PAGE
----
not using a lawyer
First, you have to list ALL assets that you own, which will include the car(s) and any and all other personal property and real property. Then, for the assets you wish to protect you must apply exemptions to "cover" the value of the property. Value is based on current value of the asset, and reduced by any lien/loan owed on that asset. You are not protecting the debt, you are protecting the asset.
Also, ALL debts must be listed in your bankruptcy case and you cannot simply "choose" to leave off one creditor or another because you have decided that you want to pick-and-choose which credit you will keep and which credit you will include in your bankruptcy case. ALL debt with a balance owing at the time of filing must be included in your case.
Second, maybe consider using a lawyer. Not only will a competent bankruptcy lawyer save you the stress of trying to figure out a complex area of law - don't be fooled, bankruptcy law is NOT of the "simple and easy" variety, especially when secured assets are at stake - a lawyer will also know how to prepare your case and protect your assets, represent you during the 341a hearing, and communicate with the trustee, the court, and any creditors as needed.
Naturally, money is often an issue and determining how to finance lawyer fees and filing fee may be a challenge. As a bankruptcy-only law firm, we understand these challenges and we help clients cut costs through limited-scope representation, payment plans, and reducing fees where possible.
If you would like more information on bankruptcy, please visit: www.salanicklaw.com
Best of luck!
The question suggests that not using a lawyer is not such a good idea. If you are filing bankruptcy, you should be getting a serious benefit in discharging a lot of debt. So paying a few grand to an attorney is money very well spent.
That said, here's my answer. Exemptions are for assets. If you have assets that can't be exempted, they are subject to the trustee taking them to pay creditors. So it's not a question of "having" to give a car an exemption, it's a matter of whether the car has equity value after paying off the secured loan. For instance, if you owe $10,000 and the car is worth $12,000 (on today's market -- see kbb.com or edmunds.com for a valuation), the car represents a $2,000 asset. You can exempt that with the motor vehicle exemption in California or the wildcar if you've already used that exemption.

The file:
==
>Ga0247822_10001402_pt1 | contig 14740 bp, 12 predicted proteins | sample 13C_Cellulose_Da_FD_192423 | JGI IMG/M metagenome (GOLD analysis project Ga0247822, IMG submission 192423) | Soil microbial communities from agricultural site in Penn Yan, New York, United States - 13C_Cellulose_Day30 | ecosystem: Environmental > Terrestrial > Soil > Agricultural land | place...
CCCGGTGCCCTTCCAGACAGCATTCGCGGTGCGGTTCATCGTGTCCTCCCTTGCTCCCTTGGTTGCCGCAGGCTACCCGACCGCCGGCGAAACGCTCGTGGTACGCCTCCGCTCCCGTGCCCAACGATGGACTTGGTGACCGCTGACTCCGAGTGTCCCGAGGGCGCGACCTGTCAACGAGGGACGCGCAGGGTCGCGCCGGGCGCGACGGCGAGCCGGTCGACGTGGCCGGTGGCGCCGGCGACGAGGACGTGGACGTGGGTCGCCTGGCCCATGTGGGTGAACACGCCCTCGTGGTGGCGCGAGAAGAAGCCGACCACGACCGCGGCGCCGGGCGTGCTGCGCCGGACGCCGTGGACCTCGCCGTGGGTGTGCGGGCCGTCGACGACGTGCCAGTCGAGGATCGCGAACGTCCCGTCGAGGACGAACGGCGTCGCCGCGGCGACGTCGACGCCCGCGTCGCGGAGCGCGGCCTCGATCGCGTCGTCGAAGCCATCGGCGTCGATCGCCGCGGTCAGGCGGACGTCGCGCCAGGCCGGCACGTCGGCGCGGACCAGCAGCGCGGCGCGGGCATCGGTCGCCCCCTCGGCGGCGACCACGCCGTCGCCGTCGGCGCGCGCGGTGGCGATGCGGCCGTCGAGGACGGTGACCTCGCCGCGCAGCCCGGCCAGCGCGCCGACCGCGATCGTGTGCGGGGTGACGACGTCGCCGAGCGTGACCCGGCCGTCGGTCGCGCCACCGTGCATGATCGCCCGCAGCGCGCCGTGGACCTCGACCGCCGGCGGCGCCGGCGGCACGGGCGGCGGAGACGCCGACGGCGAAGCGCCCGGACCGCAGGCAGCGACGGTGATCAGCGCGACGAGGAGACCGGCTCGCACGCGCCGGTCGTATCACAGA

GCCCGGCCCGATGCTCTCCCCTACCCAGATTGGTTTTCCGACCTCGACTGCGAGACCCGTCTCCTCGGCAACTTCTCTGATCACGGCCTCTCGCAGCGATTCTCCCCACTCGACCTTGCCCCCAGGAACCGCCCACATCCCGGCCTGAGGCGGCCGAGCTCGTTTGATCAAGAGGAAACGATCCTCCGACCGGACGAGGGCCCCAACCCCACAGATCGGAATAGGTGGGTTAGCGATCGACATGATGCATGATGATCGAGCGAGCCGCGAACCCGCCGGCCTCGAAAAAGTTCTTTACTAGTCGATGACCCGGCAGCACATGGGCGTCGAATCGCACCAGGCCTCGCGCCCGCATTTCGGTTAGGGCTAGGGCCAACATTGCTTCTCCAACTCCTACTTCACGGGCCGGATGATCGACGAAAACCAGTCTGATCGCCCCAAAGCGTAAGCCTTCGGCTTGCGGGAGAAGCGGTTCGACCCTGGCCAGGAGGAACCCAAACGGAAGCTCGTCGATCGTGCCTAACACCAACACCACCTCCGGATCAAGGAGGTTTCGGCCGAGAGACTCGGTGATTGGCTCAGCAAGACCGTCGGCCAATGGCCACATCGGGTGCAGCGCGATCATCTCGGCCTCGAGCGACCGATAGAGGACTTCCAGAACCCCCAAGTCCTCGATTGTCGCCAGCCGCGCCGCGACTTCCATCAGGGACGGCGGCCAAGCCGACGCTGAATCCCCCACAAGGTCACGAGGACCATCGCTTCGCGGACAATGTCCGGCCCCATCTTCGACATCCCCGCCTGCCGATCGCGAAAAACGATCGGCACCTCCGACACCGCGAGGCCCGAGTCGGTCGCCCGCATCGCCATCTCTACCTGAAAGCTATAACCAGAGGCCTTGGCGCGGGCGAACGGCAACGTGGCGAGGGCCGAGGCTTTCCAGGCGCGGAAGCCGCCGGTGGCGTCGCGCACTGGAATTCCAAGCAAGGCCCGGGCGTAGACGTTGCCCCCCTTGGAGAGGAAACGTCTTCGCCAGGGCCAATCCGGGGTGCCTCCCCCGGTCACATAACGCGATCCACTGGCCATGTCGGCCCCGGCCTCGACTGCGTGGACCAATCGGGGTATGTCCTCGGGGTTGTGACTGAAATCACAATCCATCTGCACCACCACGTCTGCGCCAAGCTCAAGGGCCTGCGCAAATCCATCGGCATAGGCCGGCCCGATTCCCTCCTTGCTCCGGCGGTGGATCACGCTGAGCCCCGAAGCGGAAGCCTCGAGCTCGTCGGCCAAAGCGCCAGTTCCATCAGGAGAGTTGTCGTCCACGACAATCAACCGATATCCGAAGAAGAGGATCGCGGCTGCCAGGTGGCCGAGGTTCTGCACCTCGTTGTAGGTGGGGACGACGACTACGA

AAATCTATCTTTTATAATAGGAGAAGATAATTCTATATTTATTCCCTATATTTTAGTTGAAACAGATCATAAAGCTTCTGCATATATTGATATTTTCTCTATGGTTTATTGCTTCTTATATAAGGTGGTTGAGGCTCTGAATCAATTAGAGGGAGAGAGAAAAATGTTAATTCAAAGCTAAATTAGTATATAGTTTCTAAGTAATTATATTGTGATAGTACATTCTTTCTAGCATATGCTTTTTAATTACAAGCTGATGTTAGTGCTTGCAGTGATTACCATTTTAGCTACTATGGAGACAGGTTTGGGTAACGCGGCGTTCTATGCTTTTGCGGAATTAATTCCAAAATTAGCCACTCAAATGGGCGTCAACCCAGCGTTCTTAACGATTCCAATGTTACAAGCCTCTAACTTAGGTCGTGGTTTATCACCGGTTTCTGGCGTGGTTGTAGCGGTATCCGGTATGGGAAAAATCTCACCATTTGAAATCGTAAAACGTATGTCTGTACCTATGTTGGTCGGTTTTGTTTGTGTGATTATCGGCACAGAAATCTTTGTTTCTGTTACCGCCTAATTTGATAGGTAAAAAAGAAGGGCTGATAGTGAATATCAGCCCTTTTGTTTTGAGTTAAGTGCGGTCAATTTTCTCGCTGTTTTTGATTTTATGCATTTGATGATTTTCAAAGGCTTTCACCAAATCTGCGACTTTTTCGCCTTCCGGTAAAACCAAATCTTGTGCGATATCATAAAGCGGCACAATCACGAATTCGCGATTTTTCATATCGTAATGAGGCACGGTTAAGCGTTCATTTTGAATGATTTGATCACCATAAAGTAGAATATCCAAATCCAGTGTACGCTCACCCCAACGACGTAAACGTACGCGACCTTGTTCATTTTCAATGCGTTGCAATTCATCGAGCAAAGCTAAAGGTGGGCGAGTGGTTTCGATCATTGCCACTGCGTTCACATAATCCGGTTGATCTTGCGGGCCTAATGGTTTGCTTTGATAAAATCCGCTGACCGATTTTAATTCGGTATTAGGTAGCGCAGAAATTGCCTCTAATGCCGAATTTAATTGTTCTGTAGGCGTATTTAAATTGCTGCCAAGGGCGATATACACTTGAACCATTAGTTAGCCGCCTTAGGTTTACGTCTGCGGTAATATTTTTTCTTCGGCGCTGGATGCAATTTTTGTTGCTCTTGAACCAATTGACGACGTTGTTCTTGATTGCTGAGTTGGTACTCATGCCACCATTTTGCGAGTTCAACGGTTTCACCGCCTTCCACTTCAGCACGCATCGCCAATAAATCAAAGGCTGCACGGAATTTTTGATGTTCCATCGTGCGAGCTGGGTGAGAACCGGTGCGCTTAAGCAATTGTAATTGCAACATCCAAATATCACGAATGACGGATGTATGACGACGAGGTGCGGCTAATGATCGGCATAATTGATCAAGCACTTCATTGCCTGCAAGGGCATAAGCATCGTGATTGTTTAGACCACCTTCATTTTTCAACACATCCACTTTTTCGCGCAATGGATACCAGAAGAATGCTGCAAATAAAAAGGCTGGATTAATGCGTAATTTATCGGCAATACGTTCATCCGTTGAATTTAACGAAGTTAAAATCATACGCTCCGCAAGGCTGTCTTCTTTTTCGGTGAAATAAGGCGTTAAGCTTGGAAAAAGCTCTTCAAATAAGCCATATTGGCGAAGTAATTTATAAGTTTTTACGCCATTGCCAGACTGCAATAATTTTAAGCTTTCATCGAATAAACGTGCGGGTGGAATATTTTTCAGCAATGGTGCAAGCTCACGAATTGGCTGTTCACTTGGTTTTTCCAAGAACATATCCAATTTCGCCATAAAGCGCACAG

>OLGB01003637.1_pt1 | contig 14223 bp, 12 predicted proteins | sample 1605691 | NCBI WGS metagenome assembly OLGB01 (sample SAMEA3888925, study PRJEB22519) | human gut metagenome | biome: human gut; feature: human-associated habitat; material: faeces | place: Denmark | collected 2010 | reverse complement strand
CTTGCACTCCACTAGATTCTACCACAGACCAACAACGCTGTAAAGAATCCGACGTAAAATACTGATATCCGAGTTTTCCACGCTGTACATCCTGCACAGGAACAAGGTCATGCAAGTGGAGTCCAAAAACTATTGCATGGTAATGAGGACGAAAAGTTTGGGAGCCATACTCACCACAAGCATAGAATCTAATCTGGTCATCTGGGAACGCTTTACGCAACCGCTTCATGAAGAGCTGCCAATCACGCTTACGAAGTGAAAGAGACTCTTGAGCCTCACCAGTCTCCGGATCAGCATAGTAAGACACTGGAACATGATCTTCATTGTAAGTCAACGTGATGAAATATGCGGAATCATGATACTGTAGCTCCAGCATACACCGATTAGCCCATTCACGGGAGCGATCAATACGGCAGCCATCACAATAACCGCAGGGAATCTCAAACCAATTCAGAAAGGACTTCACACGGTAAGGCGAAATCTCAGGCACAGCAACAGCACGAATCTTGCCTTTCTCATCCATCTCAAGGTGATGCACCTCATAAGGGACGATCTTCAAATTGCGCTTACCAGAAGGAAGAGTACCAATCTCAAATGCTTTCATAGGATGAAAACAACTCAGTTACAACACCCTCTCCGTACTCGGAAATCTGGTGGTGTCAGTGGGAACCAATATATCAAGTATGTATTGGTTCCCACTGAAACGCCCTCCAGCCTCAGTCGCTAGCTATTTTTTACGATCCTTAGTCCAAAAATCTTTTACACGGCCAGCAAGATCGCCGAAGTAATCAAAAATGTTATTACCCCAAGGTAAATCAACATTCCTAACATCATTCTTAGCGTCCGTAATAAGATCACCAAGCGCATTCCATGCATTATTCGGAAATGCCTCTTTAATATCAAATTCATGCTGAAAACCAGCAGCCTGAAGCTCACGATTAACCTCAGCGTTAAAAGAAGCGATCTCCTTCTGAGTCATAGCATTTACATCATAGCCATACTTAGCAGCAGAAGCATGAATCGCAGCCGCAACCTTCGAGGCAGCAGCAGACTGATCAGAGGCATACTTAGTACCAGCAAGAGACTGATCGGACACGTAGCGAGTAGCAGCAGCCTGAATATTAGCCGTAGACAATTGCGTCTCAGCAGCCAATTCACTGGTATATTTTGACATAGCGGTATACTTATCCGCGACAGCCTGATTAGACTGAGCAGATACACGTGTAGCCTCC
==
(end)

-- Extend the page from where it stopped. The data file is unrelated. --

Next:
If the equity is more - say $7,000 - then you use the motor vehicle exemption and then apply the rest of the equity to the wildcard exemption.
The Nolo book is very helpful. But I guarantee you will have a lot of trouble with your bankruptcy. Consider seeing an attorney.
You list the vehicle and the debt that is on it. Then you exempt it. It may not be that there is any equity after the debt but if you want to keep it you should exempt it. Of course you also have the issue of having to reaffirm the debt to keep the vehicle. That requires either an attorney representing you to sign off or you need to file a motion and get the judge to sign off. If handled right and depending on which lender you have it may be possible to renegotiate the terms of the loan such as the interest rate. However, it is hard for an attorney and almost impossible for an individual pro se. You can go to the court and find out when the different judges handle reaffirmation motions and watch a calendar. How each judge handles reaffirmations is different and you will not know who your judge is until after you file.
All assets and all liabilities must be listed. If the debt/loan exceeds the value of the car, then there is no equity. However, if the value of the car is higher than the existing debt/loan against the car, then the vehicle has equity. In this case, you would use an exemption to protect the asset.
Bankruptcy code requires all debtors to diligently and honestly disclose all of their assets, liabilities, and sources of income. One may be denied the discharge (forgiveness of the debt) for failure to disclose. Consequently, you will need to disclose secured assets/debts on the appropriate schedules (A,B, D) and when applicable and available protect or exempt the property. The exemption amounts and law differs from each state and sometimes federal exemptions are available and can be used. The choice of law also depends on the nature, type, and amount of the fair market value of each asset. For a secured asset only the equity in the property may need to be exempted. The determination of equity is as follows:
Fair market value of the property minus amount of obligation/debt= the balance is equity and must be protected.
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